WHY IS IT IMPORTANT TO INTRODUCE EARLY LEARNERS TO SCIENCE?
There are a variety of reasons; but one of the most important is that science provides a context for learning about our world.
Other reasons why early exposure to science is useful:
- It helps children develop valuable literacy skills – in addition to developing scientific, environmental and math-related literacy, science may prompt children who don’t enjoy reading fiction to read non-fiction, linking the scientific process of exploring and discovery with reading.
- Scientific inquiry and problem solving builds confidence. Learning to ask questions and solve problems is an essential life skill and vital for school learning.
Early exposure to the many facets of science may help cement future interest. “Many young people turn away from the world of science because they think it’s isolating and that science works by itself,” says Schmidt. “If you can help children understand that science is actually about teamwork, about exploring their world and about communicating that information to other people, the essence of science will be better understood [and more children may stick with it.”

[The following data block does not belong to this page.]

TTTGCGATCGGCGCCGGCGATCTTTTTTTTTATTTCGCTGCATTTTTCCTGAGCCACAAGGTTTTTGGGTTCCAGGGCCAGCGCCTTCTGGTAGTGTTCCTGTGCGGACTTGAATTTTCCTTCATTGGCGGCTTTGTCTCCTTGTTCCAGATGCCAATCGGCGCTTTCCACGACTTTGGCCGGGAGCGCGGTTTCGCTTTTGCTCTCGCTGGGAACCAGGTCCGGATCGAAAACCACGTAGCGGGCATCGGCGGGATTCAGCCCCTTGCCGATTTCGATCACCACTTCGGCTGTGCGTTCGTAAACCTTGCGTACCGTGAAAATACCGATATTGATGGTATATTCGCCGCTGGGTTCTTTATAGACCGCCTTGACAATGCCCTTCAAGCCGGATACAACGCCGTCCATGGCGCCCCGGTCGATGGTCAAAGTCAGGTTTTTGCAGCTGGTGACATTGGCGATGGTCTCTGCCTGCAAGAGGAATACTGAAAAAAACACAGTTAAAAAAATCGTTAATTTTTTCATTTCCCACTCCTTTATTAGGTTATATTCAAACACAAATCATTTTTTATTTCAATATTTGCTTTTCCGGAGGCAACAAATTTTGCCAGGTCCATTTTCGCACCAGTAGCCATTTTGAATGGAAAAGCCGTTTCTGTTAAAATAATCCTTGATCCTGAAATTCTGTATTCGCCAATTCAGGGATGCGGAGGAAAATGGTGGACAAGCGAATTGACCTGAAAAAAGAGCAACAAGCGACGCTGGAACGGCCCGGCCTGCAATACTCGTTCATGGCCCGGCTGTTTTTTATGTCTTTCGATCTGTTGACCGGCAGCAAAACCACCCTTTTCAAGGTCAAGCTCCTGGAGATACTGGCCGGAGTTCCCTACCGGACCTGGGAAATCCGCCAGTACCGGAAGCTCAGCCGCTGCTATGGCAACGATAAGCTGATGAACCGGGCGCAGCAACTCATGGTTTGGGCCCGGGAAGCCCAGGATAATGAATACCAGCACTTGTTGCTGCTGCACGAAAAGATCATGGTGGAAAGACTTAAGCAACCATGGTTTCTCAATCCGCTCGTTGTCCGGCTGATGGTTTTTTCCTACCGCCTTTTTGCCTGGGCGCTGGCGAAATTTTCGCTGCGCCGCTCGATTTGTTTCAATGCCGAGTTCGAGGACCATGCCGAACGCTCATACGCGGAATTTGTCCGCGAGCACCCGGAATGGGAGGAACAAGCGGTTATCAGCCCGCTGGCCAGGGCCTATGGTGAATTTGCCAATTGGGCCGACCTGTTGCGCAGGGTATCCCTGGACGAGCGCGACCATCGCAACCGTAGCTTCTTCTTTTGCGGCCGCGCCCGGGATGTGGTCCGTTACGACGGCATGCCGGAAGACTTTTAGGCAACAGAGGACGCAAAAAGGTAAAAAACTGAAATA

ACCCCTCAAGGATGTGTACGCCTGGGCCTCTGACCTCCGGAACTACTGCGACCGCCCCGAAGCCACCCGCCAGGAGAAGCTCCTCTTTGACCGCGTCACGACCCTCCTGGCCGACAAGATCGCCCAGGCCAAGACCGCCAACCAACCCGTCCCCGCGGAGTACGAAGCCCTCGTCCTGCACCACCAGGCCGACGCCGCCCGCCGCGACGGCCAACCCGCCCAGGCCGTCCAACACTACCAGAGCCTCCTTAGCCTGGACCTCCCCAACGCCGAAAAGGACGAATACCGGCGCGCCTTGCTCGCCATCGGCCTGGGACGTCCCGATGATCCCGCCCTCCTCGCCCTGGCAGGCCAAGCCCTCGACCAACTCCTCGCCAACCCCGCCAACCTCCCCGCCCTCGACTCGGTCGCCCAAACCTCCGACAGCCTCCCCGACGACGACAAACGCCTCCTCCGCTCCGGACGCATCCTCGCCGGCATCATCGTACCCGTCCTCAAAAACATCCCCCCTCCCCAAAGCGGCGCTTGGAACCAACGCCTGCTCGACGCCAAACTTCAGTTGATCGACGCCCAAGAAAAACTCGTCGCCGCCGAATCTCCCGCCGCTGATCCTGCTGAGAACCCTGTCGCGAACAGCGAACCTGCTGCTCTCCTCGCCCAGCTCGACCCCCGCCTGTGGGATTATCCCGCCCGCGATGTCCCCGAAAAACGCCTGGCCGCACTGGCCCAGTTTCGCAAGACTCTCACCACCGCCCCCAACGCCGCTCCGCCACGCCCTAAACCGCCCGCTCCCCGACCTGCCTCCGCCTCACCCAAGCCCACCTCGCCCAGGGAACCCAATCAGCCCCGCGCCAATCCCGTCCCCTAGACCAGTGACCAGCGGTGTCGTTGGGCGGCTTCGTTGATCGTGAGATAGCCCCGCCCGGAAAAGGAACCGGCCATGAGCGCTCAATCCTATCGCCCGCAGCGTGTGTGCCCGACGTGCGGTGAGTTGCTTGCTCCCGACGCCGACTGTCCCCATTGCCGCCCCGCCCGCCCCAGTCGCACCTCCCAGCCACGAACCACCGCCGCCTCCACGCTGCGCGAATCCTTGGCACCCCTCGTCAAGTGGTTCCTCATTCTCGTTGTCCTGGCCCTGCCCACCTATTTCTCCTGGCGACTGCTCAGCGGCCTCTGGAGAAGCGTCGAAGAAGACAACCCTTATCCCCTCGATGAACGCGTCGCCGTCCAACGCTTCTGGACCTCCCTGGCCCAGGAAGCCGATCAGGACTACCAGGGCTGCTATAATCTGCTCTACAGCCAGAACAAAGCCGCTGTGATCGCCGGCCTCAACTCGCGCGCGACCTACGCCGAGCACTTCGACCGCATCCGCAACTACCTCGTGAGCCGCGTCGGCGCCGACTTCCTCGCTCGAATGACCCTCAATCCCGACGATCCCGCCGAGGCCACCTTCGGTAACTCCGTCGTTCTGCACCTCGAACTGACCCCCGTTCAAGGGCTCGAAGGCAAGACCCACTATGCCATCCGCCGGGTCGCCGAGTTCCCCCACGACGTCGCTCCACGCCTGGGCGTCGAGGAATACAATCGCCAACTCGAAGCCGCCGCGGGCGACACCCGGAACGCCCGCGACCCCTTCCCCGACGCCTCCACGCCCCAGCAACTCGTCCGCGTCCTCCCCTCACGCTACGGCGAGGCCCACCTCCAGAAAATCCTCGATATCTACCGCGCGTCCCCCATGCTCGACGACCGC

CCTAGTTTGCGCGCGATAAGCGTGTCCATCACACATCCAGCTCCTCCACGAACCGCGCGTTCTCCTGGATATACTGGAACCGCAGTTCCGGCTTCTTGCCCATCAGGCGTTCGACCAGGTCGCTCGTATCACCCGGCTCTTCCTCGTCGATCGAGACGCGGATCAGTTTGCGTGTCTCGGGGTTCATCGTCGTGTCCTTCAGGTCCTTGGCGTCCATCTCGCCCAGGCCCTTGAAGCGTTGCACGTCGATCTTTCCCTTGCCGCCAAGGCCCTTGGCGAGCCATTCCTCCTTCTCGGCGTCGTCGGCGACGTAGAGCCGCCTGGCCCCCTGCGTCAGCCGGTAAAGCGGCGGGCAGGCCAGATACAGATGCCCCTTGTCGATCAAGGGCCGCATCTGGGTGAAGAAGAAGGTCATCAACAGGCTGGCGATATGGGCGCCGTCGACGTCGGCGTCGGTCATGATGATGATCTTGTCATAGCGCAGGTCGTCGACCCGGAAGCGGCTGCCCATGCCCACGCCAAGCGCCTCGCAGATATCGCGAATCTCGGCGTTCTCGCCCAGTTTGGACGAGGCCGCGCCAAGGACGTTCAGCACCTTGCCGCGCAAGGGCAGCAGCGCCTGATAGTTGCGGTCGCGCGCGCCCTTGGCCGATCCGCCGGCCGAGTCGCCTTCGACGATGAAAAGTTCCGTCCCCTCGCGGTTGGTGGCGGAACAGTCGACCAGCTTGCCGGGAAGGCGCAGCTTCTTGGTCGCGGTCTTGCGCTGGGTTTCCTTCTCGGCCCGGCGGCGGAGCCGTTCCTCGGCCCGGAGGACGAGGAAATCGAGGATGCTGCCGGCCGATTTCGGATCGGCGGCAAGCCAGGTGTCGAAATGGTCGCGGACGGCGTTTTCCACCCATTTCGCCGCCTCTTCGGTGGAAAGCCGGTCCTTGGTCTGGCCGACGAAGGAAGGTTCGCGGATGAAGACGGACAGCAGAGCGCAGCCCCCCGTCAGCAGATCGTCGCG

So, don’t fear exploring the world of science with the preschooler. Together you can enjoy discovering answers to life’s puzzles – both big and small.
At an early age, all children have the capacity and a natural tendency to behave in a particular way to have the basic abilities to observe, explore, and discover the world around them (NRC 2012). We need as teachers to be encouraged and supported among children in the earliest years of their lives. The National Science Teachers Association (NSTA) affirms that learning science and engineering practices in the early years can foster children’s curiosity and enjoyment in exploring the world around them and lay the foundation for a progression of science learning in K–12 settings and throughout their entire lives. We will focus primarily on children from age 3 through preschool. NSTA does recognize, however, the importance of exploratory play and other forms of active engagement for younger children from birth to age 3 as they come to explore and understand the world around them.
Current research indicates that young children have the capacity for constructing conceptual learning and the ability to use the practices of reasoning and inquiry (NRC 2007, 2012). We as teachers Many tend to underestimate children’s capacity to learn science core ideas and practices in the early years and fail to provide the opportunities and experiences for them to foster science skills and build conceptual understanding (NRC 2007, p. vii). Effective science investigations can deeply engage young children for extended periods of time, beyond a single activity or session.
Part 3 will discuss the key principles that will help guide the learning of science among young children